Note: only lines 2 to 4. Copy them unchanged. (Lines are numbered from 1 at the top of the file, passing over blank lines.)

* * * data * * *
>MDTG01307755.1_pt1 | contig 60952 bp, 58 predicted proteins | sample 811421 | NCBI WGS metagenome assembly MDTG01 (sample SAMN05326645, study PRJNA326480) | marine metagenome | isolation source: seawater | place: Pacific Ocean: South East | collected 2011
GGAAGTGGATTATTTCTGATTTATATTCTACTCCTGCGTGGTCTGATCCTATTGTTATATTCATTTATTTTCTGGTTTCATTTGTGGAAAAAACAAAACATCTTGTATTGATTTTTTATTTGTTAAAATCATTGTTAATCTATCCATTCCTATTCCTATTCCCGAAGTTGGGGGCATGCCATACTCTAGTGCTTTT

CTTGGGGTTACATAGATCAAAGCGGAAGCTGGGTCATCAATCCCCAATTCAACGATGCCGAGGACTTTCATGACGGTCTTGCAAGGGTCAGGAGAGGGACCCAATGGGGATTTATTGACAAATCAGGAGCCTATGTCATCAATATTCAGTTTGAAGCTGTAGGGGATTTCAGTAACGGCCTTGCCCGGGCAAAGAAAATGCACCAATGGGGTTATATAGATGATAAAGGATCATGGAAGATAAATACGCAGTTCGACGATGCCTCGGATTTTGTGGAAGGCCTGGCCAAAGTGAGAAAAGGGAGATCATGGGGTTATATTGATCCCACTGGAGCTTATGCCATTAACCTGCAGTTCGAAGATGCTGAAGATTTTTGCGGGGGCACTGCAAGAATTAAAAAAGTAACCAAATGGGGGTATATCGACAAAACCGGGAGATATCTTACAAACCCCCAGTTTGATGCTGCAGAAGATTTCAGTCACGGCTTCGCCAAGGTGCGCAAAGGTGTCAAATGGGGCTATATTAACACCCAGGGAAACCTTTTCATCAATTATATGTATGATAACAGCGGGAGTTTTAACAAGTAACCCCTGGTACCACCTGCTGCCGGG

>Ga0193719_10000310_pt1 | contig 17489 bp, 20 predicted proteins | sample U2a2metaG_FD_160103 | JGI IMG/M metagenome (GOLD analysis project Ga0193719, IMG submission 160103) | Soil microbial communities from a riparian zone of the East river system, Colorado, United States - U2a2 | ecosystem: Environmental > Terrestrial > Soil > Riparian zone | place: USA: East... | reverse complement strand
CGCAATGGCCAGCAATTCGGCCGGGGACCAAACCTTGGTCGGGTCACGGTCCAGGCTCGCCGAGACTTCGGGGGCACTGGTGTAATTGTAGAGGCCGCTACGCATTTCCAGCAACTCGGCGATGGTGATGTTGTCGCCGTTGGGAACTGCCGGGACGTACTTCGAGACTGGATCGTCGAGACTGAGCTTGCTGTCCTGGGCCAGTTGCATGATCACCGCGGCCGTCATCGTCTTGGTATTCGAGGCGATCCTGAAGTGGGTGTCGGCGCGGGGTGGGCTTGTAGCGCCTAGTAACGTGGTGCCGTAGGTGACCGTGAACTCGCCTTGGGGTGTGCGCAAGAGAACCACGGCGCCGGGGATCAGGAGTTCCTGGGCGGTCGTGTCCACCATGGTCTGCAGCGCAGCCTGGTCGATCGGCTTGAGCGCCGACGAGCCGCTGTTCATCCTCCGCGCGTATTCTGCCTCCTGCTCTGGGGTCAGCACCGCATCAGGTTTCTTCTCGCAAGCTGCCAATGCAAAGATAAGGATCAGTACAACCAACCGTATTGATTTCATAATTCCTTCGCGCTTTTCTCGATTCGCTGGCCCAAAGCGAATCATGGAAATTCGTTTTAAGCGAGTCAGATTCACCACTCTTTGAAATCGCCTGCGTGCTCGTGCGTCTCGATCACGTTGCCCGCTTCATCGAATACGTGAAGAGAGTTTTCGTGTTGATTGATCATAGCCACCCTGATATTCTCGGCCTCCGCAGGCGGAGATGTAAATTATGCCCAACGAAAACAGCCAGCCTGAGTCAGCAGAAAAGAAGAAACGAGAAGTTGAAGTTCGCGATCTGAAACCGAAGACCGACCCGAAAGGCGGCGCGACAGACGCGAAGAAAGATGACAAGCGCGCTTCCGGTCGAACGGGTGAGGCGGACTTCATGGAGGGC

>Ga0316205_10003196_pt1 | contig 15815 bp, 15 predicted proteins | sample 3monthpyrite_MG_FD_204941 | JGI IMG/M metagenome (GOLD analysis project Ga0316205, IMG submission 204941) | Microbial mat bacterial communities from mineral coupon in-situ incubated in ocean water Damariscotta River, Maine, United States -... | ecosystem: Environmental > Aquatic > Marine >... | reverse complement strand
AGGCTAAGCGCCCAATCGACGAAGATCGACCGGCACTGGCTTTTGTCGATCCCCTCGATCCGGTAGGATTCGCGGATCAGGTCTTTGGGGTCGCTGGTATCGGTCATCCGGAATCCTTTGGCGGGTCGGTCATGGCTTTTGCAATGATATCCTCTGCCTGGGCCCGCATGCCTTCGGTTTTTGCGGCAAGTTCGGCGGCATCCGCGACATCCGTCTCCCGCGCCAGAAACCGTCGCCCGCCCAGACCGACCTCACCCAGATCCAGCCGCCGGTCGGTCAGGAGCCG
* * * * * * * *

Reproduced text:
GGAAGTGGATTATTTCTGATTTATATTCTACTCCTGCGTGGTCTGATCCTATTGTTATATTCATTTATTTTCTGGTTTCATTTGTGGAAAAAACAAAACATCTTGTATTGATTTTTTATTTGTTAAAATCATTGTTAATCTATCCATTCCTATTCCTATTCCCGAAGTTGGGGGCATGCCATACTCTAGTGCTTTT

CTTGGGGTTACATAGATCAAAGCGGAAGCTGGGTCATCAATCCCCAATTCAACGATGCCGAGGACTTTCATGACGGTCTTGCAAGGGTCAGGAGAGGGACCCAATGGGGATTTATTGACAAATCAGGAGCCTATGTCATCAATATTCAGTTTGAAGCTGTAGGGGATTTCAGTAACGGCCTTGCCCGGGCAAAGAAAATGCACCAATGGGGTTATATAGATGATAAAGGATCATGGAAGATAAATACGCAGTTCGACGATGCCTCGGATTTTGTGGAAGGCCTGGCCAAAGTGAGAAAAGGGAGATCATGGGGTTATATTGATCCCACTGGAGCTTATGCCATTAACCTGCAGTTCGAAGATGCTGAAGATTTTTGCGGGGGCACTGCAAGAATTAAAAAAGTAACCAAATGGGGGTATATCGACAAAACCGGGAGATATCTTACAAACCCCCAGTTTGATGCTGCAGAAGATTTCAGTCACGGCTTCGCCAAGGTGCGCAAAGGTGTCAAATGGGGCTATATTAACACCCAGGGAAACCTTTTCATCAATTATATGTATGATAACAGCGGGAGTTTTAACAAGTAACCCCTGGTACCACCTGCTGCCGGG

>Ga0193719_10000310_pt1 | contig 17489 bp, 20 predicted proteins | sample U2a2metaG_FD_160103 | JGI IMG/M metagenome (GOLD analysis project Ga0193719, IMG submission 160103) | Soil microbial communities from a riparian zone of the East river system, Colorado, United States - U2a2 | ecosystem: Environmental > Terrestrial > Soil > Riparian zone | place: USA: East... | reverse complement strand